Zoey: Could you recommend any career-related LGBTQ+ resources that helped you in the job search process?
Daniel: I think Facebook groups are an undervalued resource. There are groups for just about everything. Search or ask around for a Facebook group of queer professionals in whatever sector you want to join. It almost certainly exists and will give you access to an incredible network. Being queer has enabled me to build immediate connections with queer folks at even the highest levels of the State Department. It’s given me a network of mentors, friends, and supporters, which I would not have been able to access otherwise.
Zoey: Have you come out to your employer, and if so, when in the employment process and how?
Daniel: I started coming out on the first day of orientation. In the Foreign Service, your colleagues double as your second family away from home, so I wanted to build open and honest relationships with my colleagues right out of the gate.
I was in a relationship at the time, and I would drop it into casual conversation, e.g., “my boyfriend and I are planning a trip this weekend.” Outside of specific contexts, it’s always awkward to say “I’m queer!” I’ve always tried to have segues ready like “around the time I came out…”, “my ex-boyfriend introduced me to…”, “all my non-queer friends think…”, etc. Depending on the context, these can work at dinner parties, happy hours, job interviews, and water coolers.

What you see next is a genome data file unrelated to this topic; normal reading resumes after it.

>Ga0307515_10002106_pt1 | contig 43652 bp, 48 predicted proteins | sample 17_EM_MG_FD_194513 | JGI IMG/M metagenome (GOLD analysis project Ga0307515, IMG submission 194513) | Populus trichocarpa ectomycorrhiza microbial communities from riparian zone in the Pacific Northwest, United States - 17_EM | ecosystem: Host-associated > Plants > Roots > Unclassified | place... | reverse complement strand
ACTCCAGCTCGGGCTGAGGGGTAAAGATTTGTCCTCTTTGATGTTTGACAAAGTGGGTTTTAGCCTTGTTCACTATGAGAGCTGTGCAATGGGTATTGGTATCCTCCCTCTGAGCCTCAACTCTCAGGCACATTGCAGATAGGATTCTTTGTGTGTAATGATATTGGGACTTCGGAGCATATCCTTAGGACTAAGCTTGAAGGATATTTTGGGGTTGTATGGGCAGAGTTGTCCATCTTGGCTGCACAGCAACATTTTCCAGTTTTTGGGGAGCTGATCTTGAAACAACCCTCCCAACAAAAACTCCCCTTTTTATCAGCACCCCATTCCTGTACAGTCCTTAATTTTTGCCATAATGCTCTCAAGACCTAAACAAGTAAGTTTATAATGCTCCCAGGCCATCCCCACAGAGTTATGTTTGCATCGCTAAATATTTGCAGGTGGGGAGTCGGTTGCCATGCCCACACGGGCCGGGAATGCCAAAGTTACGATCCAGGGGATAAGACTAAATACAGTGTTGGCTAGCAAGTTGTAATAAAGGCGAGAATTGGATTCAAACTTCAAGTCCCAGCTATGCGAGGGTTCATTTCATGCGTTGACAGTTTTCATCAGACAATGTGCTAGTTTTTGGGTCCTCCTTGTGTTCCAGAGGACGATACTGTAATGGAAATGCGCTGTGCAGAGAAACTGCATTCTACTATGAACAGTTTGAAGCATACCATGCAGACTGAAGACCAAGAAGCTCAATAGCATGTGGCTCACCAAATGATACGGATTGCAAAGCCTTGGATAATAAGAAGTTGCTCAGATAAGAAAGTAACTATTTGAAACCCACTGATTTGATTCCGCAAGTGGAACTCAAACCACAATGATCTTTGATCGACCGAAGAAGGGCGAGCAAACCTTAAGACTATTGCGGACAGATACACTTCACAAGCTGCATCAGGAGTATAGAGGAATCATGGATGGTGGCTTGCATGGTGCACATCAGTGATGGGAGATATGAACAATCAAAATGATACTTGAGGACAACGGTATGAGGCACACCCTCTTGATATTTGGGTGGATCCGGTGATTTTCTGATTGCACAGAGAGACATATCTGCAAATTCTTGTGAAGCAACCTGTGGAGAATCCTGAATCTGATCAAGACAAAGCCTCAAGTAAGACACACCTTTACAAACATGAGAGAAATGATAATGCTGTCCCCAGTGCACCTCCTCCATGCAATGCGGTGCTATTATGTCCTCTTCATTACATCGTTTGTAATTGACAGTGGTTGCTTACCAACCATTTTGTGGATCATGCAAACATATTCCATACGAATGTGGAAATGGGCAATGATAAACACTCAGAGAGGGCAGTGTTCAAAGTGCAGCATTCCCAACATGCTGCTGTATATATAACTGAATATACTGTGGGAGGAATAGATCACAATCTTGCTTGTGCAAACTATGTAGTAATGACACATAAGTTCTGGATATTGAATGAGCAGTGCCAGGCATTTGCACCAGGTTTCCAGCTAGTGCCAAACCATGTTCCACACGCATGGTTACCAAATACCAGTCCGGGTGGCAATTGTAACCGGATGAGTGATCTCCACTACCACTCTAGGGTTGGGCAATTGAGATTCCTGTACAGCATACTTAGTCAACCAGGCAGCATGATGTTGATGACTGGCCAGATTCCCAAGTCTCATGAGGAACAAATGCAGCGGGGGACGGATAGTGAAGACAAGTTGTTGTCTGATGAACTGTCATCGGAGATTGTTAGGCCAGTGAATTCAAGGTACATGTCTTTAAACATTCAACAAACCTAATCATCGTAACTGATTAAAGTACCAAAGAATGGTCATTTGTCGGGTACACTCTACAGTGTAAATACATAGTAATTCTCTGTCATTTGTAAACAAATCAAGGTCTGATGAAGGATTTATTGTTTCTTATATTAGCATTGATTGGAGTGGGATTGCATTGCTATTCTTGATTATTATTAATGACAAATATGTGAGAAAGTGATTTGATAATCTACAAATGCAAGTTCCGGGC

I was really nervous during the hiring process and thought coming out would’ve added a layer of stress I wanted to avoid. In hindsight, I think having come out would’ve actually helped me. The State Department really values intercultural competence, and like a lot of queer folks, being queer taught me how to code-switch. Because my identity is perceived so differently depending on the places I go and the people I meet, I’ve become pretty good at knowing how to adjust my approach to interaction, depending on the cultural context. I didn’t say any of that in my interview and wish I did.
Zoey: What advice would you give your younger college self?
Daniel: Prepare to make mistakes — a lot of mistakes. At Midd, I was super high strung; perfection was the standard, and failure wasn’t an option. That was maybe sustainable, though definitely not healthy or helpful, when the bad grades that sent me on anxious spirals, thinking that I had ruined my future and would never amount to anything, came once every couple of months. Now, I mess up much more frequently. Not because I’ve become less competent, but because I have more responsibilities and thus more opportunities to drop the ball. I care about doing a good job. I’m a public servant, and how well I serve matters to me, but if I took every mistake as an indicator of my worth the way I did in college, I would be worse at my job—not better. So I’m working on being better at making mistakes, and I wish I had started learning that skill much earlier.